Across the globe, there are now dozens of fund managers that can put billions of dollars into play. These folks made their fortunes and reputations when their asset base was much smaller. They often targeted small, unknown companies and were able to double or even triple their money.
Yet as their asset base has grown, they can't go after small game anymore. Even if successful, a small investment can never really move the needle. So these same money managers, Warren Buffett included, are now hunting much larger prey.
Over the years, I've been tracking insider buying and noticed that the buying lists are no longer dominated by company executives but instead by these big-time fund managers that build major positions in a stock. (Once they own 5% of company stock, they must file each subsequent transaction with the SEC.)
What are these big-game hunters up to? And more important, can you make money by riding herd with them?
The answer is a qualified yes.
Carl Icahn may be considered to be one of the most aggressive practitioners of big-game hunting. He made a killing in 2008 when his $400 million in investment in biotech firm Imclone Systems turned into a $700 million stake when Bristol-Myers Squibb announced plans to buy the company.
But not every move works out. When Icahn offered to buy Clorox (NYSE: CLX) in July 2011 for $80 a share, he found little interest from the company. A few months later, he walked away.
Yet there are clear examples where you can profit by riding herd with these big investors. Here are three opportunities I'm watching...
1. Cerberus Capital
GeoEye (Nasdaq: GEOY)
This company provides satellite-imaging services to the U.S. and foreign militaries along with a range of commercial clients. Cerberus's Stephen Feinberg had built a 10% stake in the company in late 2010 while shares were in the low $40s. But questions about defense department funding have pressured this stock, though Feinberg is undeterred, acquiring shares at ever lower levels, and it now sits at just $14.50.
This stock is now at fresh 52-week lows on word that a key rival will see the bulk of 2012 funding for a key 2012 government imaging contract, known as EnhancedView.
Satellite-imaging contracts are split between rivals GeoEye and DigitalGlobe (NYSE: DGI). Late last week, GeoEye announced it would not get further near-term extensions for its part of the EnhancedView contract –but DigitalGlobe would. The outlook for 2013 and beyond is unclear, and both firms could again get funding once the current government budget impasse is resolved.
Here’s where Feinberg can make some of his investment back. Each firm has tried to buy the other to save costs and boost margins, yet both parties have rejected each other's offers. Frankly, DigitalGlobe is much larger and the more likely acquirer, and Cerberus' Feinberg is wise enough to see that. He would likely gladly unload his stake in GeoEye in the $20-25 range, even though that price range is well below his first buying efforts. He likely knows he'll never see $40 again for this stock. Still, you could wind up having much better timing than him and scoop shares up at these lower levels.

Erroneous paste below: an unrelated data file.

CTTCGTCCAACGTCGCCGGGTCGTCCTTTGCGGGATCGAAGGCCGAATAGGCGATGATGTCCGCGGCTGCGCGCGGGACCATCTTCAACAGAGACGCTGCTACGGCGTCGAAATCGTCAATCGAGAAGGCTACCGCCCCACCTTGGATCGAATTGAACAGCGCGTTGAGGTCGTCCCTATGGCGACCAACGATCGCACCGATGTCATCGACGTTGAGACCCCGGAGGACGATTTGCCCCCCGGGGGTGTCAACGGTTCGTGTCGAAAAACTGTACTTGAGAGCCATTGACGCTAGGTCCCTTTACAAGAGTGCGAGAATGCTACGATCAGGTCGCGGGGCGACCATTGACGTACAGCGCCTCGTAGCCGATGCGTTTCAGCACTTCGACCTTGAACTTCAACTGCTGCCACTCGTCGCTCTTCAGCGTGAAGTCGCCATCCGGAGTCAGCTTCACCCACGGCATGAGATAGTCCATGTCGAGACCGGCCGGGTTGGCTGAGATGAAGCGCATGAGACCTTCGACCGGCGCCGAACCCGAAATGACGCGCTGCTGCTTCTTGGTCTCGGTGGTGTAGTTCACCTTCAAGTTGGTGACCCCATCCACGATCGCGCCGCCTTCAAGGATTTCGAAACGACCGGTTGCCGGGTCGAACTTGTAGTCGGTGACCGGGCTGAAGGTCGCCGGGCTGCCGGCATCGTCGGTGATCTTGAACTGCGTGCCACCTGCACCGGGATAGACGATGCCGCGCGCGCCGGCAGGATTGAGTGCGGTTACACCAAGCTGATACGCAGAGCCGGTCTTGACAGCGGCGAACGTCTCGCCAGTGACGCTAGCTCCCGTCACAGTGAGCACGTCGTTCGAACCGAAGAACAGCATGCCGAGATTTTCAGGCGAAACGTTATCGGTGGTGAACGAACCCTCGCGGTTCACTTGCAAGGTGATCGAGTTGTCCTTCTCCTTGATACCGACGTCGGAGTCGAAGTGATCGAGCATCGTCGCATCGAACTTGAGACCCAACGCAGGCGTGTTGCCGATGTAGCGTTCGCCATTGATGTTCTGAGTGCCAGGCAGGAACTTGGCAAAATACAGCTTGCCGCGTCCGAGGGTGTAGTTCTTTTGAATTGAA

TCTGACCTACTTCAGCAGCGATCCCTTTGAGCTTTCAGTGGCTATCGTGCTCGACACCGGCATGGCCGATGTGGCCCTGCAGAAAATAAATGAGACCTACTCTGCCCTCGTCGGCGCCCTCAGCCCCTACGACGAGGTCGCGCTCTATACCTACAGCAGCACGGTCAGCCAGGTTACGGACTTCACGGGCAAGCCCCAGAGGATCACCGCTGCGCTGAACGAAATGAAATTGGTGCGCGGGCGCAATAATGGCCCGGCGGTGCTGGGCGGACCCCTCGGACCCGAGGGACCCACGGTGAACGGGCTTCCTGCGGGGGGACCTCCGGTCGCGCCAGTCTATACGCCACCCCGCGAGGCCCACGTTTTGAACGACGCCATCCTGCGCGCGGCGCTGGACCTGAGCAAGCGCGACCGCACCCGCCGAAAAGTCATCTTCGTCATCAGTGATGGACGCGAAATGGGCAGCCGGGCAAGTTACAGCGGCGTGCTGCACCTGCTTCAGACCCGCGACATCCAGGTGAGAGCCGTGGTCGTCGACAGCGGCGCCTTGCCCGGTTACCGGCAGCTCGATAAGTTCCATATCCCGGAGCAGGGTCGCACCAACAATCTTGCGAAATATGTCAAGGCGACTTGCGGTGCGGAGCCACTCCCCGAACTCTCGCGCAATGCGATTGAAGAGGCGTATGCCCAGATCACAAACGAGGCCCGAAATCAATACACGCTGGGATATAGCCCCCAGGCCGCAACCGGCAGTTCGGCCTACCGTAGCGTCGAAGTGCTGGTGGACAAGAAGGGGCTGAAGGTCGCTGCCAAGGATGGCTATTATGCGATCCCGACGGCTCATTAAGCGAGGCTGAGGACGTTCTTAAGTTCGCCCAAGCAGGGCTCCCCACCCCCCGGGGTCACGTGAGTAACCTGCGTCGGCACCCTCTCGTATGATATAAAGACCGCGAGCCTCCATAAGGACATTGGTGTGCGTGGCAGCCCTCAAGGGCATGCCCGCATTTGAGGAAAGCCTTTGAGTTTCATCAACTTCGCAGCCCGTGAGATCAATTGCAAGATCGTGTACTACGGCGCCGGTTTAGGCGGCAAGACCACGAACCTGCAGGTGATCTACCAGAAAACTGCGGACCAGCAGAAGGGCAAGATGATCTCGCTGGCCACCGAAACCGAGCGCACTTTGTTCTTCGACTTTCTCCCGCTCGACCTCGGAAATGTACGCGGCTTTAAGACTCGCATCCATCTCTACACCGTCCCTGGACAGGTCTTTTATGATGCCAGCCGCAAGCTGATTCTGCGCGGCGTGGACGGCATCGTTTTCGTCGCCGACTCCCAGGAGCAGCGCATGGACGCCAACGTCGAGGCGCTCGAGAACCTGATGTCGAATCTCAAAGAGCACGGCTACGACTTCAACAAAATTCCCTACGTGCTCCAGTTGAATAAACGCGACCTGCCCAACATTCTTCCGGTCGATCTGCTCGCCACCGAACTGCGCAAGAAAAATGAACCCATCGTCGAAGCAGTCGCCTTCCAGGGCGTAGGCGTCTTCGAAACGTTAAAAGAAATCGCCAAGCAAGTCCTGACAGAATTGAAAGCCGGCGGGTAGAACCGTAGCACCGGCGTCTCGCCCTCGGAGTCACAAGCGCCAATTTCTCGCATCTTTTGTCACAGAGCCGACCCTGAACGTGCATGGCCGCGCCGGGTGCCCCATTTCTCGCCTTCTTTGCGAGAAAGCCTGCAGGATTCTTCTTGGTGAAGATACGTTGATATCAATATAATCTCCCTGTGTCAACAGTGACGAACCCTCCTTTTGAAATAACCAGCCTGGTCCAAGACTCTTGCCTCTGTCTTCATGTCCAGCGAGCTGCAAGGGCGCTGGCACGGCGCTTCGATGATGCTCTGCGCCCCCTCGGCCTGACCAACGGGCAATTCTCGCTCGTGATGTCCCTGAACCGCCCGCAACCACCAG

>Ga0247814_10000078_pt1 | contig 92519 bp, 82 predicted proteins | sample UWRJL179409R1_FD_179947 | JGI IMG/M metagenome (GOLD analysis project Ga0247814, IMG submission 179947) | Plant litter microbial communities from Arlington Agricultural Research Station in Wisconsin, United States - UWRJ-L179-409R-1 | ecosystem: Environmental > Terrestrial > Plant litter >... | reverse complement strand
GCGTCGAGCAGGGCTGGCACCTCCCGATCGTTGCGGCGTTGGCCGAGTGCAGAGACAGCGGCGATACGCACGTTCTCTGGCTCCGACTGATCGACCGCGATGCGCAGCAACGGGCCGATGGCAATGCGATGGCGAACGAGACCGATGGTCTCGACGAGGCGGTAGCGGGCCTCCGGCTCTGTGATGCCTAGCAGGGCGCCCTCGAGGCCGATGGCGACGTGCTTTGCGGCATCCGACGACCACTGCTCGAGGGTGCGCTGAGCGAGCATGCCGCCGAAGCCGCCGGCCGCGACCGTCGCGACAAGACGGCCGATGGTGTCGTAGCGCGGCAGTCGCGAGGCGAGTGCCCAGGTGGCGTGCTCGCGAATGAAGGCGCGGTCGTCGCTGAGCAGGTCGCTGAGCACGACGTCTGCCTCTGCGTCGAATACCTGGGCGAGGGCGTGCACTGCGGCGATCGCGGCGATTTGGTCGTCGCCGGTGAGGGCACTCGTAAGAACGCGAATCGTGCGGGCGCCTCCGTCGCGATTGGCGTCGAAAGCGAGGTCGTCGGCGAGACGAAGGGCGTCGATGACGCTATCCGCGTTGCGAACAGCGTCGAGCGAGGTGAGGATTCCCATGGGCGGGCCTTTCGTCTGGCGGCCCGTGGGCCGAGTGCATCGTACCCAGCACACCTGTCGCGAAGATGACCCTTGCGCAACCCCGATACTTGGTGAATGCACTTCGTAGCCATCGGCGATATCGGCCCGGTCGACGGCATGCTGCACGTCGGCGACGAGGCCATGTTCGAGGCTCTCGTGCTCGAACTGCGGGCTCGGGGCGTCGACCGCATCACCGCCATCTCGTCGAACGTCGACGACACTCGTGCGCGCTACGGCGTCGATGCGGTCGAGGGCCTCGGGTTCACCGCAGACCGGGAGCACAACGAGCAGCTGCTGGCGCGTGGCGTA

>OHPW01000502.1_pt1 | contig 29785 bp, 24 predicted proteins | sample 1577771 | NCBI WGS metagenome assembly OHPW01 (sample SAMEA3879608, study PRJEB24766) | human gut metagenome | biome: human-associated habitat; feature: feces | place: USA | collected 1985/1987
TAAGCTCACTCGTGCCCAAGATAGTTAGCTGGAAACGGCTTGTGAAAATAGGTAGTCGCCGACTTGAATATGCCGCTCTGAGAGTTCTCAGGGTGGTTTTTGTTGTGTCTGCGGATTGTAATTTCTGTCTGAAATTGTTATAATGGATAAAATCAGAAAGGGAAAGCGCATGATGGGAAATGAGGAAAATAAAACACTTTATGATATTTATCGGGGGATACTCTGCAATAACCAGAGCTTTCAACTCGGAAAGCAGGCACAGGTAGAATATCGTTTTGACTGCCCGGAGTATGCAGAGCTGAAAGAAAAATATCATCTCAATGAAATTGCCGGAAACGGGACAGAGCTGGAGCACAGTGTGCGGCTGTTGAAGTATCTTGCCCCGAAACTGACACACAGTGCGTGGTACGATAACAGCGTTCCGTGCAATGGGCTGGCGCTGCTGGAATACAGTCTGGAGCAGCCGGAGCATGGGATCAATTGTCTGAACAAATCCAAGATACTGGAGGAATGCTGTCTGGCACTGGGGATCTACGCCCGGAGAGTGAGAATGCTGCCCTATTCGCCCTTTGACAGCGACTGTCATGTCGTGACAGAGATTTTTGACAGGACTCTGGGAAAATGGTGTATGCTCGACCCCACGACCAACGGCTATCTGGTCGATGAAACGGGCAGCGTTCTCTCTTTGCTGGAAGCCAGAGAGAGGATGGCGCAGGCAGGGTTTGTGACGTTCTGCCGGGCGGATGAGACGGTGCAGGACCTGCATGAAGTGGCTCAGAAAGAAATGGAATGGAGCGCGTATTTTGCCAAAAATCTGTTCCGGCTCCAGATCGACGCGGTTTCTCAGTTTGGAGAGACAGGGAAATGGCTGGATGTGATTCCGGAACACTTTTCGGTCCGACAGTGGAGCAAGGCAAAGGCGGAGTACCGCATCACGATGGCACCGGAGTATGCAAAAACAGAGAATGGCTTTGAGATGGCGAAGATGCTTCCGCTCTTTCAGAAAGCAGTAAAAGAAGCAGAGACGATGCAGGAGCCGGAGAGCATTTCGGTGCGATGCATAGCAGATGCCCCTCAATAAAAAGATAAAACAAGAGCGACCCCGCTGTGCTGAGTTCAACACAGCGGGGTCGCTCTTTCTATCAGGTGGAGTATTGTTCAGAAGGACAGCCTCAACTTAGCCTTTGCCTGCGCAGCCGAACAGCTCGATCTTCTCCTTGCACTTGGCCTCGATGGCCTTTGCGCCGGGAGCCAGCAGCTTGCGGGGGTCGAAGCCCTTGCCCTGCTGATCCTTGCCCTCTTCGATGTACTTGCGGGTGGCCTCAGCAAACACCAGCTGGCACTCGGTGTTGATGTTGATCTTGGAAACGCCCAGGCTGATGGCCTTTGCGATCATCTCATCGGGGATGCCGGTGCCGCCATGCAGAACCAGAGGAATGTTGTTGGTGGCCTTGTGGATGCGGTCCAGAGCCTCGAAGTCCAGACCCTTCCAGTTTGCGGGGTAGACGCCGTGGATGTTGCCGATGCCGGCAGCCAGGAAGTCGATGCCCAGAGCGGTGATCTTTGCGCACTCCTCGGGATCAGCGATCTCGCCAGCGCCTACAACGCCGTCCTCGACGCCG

2. Neuberger Berman
OfficeMax (Nasdaq: OMX)
This investment firm just announced that it holds a 5% stake in this beleaguered office supply chain. At first blush, the appeal might stem from the fact OfficeMax is worth less than $400 million but has tangible book value of almost $500 million. Yet Neuberger has no desire to take over the company and instead just wanted enough clout to request the following:
• Seek shareholder approval before any "transformational acquisition"
• Sell of the company's Australian and New Zealand operations to raise even more capital.
Neuberger apparently believes that this stock will continue to lag if its only charm is that it is below book value. Instead, with a dividend or a big buy after those proposed asset sales could come new investor interest in this stock, which has shed more than two-thirds of its value since the start of 2011.
3. Ken Langone
Geeknet (Nasdaq: GKNT)
Langone, one of the first backers of Home Depot (NYSE: HD), is worth more than $1 billion, yet he's spending a bunch of time on this tiny $114 million (in market value) e-commerce stock. He appears to own roughly 800,000 shares, and keeps buying more with each passing month. He's Chairman, President and CEO of the company, and it will be interesting to track his next moves, now that he owns roughly $15 million of this micro-cap stock.
So what is Geeknet? The company's website, thinkgeek.com, carries a wide range of unique tech gadgets, many of which are often hot-selling gifts during the holidays. Sales in this business rose 50% in 2010, another 30% in 2011 and could rise another 15-20% this year to about $140 million. It looks like Langone is building a big position before many other investors (and potential acquirers) take notice.
Risks to Consider: Not all of these efforts pay off. Carl Icahn, for example, has been on the losing end of several proxy battles lately.
Action to Take --> The presence of a big shareholder is enough to spook a company's Board into action. Moves to boost value such as returning cash to shareholders can often be a victory for all parties concerned, and it could pay to ride along with any of these three stocks as these moves are contemplated.